`#[cfg()]` w/ arbitrary expressions

In C/C++, you can do conditional compilation like this:

#if DEFINED_VALUE <= 42
    // Some code here
#elif DEFINED_VALUE <= 90
    // Some other code here
#else 
   // Some other code
#endif

In Rust, configuration options can be set to be some key value pair, but AFAICT, there is no way to do evaluate an expression like DEFINED_VALUE <= 90 within a #[cfg()] block for conditional compilation. Is there a way to allow for a range of values within cfg?

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Looks like only equality (=) can be used: Attributes

I don't see another crate that allows other expressions either, although I may be missing something.

You can have a build script evaluate whatever condition you want, and produce simpler cfgs for your code to use. If-else chains can be handled with cfg-if.

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The relevant nonterminal is actually MetaItemInner which can be an expression, as we’re inside the "argument list" of an attribute. AFAICS #[cfg(foo < 42)] is permitted by the attribute syntax, but rejected by the cfg attribute itself. The mini-language supported by cfg is defined by the ConfigurationPredicate production.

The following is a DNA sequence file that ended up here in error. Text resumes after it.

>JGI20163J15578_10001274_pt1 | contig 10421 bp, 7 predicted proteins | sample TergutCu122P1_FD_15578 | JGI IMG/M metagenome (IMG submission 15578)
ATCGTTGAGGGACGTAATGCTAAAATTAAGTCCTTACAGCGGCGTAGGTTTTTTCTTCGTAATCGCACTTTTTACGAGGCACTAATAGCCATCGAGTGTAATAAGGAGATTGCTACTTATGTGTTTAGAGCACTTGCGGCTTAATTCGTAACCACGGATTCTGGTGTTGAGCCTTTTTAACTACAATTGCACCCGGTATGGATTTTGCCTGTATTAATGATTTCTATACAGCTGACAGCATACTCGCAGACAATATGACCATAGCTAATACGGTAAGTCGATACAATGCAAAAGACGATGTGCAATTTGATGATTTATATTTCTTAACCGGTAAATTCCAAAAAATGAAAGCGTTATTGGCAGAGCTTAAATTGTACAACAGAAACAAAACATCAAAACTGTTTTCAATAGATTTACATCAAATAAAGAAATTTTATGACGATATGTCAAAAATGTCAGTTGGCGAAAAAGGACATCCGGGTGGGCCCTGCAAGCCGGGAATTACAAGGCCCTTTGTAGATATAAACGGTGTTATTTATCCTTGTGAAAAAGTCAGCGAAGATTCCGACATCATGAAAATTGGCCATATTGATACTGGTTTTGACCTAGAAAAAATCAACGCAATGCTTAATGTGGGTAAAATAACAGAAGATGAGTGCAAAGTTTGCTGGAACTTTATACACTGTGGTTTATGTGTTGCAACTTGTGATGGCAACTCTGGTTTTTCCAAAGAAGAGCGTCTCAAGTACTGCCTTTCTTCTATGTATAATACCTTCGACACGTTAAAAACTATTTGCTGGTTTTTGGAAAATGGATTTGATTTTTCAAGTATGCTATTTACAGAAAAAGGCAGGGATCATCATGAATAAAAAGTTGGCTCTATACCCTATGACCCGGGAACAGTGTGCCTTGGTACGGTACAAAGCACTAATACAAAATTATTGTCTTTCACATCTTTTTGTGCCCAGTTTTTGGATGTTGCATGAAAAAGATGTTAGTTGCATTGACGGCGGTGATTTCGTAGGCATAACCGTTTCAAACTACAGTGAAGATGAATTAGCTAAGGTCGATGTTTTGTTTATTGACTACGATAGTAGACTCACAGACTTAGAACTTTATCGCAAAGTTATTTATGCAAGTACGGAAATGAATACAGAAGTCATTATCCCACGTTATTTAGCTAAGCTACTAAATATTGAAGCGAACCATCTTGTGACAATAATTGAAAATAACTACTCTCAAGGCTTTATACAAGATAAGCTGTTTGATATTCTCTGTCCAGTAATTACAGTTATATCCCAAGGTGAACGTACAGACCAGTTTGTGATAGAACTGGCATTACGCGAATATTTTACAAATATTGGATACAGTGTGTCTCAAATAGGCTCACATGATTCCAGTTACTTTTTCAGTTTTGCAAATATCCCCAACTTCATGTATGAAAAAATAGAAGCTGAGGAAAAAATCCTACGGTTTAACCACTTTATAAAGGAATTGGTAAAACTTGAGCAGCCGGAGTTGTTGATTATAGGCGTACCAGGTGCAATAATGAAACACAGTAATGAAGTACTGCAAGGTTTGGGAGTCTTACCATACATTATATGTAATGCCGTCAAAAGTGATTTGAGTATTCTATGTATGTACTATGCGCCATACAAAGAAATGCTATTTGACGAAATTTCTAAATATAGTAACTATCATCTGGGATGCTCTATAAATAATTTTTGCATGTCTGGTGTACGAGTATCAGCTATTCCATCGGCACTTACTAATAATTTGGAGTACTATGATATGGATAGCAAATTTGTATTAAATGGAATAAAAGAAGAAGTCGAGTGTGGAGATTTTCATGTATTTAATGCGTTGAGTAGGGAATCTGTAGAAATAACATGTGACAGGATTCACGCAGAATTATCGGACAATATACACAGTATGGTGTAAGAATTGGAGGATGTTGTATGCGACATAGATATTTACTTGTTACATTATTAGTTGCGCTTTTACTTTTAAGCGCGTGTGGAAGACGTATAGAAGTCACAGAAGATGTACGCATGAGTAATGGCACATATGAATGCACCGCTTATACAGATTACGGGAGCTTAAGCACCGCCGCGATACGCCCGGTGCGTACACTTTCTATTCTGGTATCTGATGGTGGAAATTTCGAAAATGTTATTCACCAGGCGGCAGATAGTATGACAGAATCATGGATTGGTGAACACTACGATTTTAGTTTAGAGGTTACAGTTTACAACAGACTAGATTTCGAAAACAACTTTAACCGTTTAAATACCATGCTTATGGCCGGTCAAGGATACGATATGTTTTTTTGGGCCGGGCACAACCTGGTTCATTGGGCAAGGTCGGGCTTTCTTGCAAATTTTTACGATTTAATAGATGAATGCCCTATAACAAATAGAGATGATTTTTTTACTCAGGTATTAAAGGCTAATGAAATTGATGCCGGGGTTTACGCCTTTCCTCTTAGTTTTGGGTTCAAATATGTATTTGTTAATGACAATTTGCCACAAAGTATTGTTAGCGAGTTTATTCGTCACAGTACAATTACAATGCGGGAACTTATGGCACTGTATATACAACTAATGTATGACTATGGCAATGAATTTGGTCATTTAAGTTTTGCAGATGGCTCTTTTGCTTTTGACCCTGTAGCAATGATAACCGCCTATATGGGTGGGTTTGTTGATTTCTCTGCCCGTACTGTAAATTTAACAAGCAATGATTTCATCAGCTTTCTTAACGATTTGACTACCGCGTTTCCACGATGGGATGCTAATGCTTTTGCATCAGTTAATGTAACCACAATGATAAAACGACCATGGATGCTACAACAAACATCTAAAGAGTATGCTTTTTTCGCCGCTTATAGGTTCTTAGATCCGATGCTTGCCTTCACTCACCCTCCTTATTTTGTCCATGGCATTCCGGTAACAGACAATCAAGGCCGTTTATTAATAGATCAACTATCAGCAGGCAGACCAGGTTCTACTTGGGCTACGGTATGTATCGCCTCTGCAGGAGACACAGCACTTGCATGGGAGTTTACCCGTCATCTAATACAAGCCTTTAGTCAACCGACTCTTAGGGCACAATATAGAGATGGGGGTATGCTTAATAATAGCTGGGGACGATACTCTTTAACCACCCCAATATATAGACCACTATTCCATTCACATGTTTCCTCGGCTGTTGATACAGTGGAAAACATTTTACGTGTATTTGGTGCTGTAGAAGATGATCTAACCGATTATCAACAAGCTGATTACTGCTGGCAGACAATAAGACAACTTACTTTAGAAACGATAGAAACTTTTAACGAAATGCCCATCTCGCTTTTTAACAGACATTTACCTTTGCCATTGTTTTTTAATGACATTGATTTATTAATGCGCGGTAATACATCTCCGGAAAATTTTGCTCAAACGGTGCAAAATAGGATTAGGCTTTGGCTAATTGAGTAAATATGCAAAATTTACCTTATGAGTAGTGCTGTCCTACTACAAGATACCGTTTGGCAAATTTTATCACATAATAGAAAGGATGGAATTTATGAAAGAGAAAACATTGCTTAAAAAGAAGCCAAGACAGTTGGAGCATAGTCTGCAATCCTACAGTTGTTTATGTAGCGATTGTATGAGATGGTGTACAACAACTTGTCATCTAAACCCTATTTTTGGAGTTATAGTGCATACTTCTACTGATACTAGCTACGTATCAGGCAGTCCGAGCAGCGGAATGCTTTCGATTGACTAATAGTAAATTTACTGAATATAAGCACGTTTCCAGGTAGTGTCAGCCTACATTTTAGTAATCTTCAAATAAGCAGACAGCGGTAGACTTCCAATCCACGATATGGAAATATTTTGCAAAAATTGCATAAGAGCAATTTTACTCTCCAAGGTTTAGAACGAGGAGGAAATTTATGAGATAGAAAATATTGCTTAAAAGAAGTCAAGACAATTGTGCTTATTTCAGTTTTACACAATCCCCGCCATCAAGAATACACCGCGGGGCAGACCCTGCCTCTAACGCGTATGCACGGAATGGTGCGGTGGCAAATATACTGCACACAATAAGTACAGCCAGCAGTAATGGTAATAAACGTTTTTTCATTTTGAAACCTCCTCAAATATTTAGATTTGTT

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Do you have a more specific example of what you're trying to do?

In C, this kind of pattern is often used for various compile-time programming and const evaluation, and you don't need this kind of hack in Rust, which has proper const generics (although they are not as powerful as in C++ yet). Another common case is checking for compiler versions or language features, and neither of those are necessary in Rust. Checking for OS versions or system library versions is usually done via build scripts, as @kpreid said.